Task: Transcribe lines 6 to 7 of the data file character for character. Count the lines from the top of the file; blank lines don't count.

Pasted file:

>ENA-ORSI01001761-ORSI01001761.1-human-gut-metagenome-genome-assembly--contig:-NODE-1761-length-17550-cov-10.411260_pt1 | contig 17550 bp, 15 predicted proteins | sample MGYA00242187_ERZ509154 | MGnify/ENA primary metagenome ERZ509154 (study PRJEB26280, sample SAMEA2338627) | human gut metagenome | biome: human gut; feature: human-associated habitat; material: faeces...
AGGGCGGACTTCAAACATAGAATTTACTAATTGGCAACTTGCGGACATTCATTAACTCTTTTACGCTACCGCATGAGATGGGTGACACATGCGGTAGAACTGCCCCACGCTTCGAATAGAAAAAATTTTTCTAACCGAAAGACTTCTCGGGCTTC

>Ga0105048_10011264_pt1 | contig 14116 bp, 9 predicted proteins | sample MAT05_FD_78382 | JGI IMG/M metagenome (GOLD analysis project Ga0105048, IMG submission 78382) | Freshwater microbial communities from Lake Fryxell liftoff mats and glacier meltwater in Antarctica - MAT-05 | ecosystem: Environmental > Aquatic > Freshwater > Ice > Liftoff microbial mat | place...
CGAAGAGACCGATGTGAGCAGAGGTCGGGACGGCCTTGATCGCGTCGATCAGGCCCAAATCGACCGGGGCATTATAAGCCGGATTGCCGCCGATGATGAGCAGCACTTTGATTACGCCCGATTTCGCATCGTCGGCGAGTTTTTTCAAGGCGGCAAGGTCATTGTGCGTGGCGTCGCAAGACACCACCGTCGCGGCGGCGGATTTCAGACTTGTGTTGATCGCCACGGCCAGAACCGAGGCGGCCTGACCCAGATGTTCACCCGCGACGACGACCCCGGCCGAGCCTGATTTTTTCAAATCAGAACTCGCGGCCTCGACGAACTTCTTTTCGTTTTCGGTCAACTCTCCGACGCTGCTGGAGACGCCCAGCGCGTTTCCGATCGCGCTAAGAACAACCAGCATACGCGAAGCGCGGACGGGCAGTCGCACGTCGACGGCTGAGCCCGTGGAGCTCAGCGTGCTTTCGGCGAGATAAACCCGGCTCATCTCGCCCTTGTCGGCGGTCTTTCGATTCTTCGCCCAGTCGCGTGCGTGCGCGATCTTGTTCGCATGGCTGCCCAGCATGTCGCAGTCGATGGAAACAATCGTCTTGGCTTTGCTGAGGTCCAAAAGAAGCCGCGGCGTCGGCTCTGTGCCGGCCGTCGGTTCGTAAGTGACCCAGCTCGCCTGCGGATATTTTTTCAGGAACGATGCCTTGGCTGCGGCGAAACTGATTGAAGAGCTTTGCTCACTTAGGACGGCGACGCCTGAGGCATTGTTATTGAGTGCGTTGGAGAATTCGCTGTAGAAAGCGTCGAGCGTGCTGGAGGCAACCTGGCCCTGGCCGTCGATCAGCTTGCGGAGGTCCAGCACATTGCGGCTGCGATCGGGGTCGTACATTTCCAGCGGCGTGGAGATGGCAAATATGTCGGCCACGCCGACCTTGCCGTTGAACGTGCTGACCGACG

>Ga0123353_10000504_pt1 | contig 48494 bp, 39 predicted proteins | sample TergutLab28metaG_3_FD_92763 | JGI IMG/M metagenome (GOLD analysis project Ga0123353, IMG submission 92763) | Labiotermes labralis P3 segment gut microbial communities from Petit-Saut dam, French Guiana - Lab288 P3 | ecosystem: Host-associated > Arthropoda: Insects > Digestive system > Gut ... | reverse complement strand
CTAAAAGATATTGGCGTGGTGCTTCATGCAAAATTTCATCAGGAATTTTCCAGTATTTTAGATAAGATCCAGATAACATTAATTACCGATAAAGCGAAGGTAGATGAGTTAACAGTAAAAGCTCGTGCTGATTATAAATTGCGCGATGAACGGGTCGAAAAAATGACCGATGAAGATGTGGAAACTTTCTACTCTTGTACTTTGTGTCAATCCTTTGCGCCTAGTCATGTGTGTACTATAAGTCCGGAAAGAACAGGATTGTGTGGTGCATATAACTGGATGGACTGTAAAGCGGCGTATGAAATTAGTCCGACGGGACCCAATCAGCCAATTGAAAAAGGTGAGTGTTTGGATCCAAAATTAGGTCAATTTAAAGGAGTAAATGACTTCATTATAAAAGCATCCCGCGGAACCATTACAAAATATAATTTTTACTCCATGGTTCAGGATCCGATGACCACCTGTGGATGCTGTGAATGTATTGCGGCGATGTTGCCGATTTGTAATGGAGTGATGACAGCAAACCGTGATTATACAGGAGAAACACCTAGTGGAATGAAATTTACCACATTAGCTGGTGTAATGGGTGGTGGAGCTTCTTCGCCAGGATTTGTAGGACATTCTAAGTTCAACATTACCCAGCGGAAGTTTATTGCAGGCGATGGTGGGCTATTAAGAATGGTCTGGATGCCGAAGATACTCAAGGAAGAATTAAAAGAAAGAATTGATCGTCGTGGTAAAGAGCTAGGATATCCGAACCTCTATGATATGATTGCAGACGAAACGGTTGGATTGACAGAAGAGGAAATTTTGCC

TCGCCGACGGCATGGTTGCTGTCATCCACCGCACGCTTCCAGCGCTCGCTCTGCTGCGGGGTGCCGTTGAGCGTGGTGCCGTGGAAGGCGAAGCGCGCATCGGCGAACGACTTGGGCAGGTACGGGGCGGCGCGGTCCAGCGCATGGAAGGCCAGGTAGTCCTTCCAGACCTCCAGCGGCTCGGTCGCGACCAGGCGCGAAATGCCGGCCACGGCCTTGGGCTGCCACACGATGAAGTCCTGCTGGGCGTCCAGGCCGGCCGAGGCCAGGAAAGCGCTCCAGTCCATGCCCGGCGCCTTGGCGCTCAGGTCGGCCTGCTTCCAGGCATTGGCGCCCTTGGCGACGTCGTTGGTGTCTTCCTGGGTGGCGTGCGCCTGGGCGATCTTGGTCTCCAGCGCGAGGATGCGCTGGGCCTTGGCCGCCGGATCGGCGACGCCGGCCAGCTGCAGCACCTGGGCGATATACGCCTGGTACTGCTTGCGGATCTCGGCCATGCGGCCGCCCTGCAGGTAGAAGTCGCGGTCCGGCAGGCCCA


CTAAAAGATATTGGCGTGGTGCTTCATGCAAAATTTCATCAGGAATTTTCCAGTATTTTAGATAAGATCCAGATAACATTAATTACCGATAAAGCGAAGGTAGATGAGTTAACAGTAAAAGCTCGTGCTGATTATAAATTGCGCGATGAACGGGTCGAAAAAATGACCGATGAAGATGTGGAAACTTTCTACTCTTGTACTTTGTGTCAATCCTTTGCGCCTAGTCATGTGTGTACTATAAGTCCGGAAAGAACAGGATTGTGTGGTGCATATAACTGGATGGACTGTAAAGCGGCGTATGAAATTAGTCCGACGGGACCCAATCAGCCAATTGAAAAAGGTGAGTGTTTGGATCCAAAATTAGGTCAATTTAAAGGAGTAAATGACTTCATTATAAAAGCATCCCGCGGAACCATTACAAAATATAATTTTTACTCCATGGTTCAGGATCCGATGACCACCTGTGGATGCTGTGAATGTATTGCGGCGATGTTGCCGATTTGTAATGGAGTGATGACAGCAAACCGTGATTATACAGGAGAAACACCTAGTGGAATGAAATTTACCACATTAGCTGGTGTAATGGGTGGTGGAGCTTCTTCGCCAGGATTTGTAGGACATTCTAAGTTCAACATTACCCAGCGGAAGTTTATTGCAGGCGATGGTGGGCTATTAAGAATGGTCTGGATGCCGAAGATACTCAAGGAAGAATTAAAAGAAAGAATTGATCGTCGTGGTAAAGAGCTAGGATATCCGAACCTCTATGATATGATTGCAGACGAAACGGTTGGATTGACAGAAGAGGAAATTTTGCC

TCGCCGACGGCATGGTTGCTGTCATCCACCGCACGCTTCCAGCGCTCGCTCTGCTGCGGGGTGCCGTTGAGCGTGGTGCCGTGGAAGGCGAAGCGCGCATCGGCGAACGACTTGGGCAGGTACGGGGCGGCGCGGTCCAGCGCATGGAAGGCCAGGTAGTCCTTCCAGACCTCCAGCGGCTCGGTCGCGACCAGGCGCGAAATGCCGGCCACGGCCTTGGGCTGCCACACGATGAAGTCCTGCTGGGCGTCCAGGCCGGCCGAGGCCAGGAAAGCGCTCCAGTCCATGCCCGGCGCCTTGGCGCTCAGGTCGGCCTGCTTCCAGGCATTGGCGCCCTTGGCGACGTCGTTGGTGTCTTCCTGGGTGGCGTGCGCCTGGGCGATCTTGGTCTCCAGCGCGAGGATGCGCTGGGCCTTGGCCGCCGGATCGGCGACGCCGGCCAGCTGCAGCACCTGGGCGATATACGCCTGGTACTGCTTGCGGATCTCGGCCATGCGGCCGCCCTGCAGGTAGAAGTCGCGGTCCGGCAGGCCCA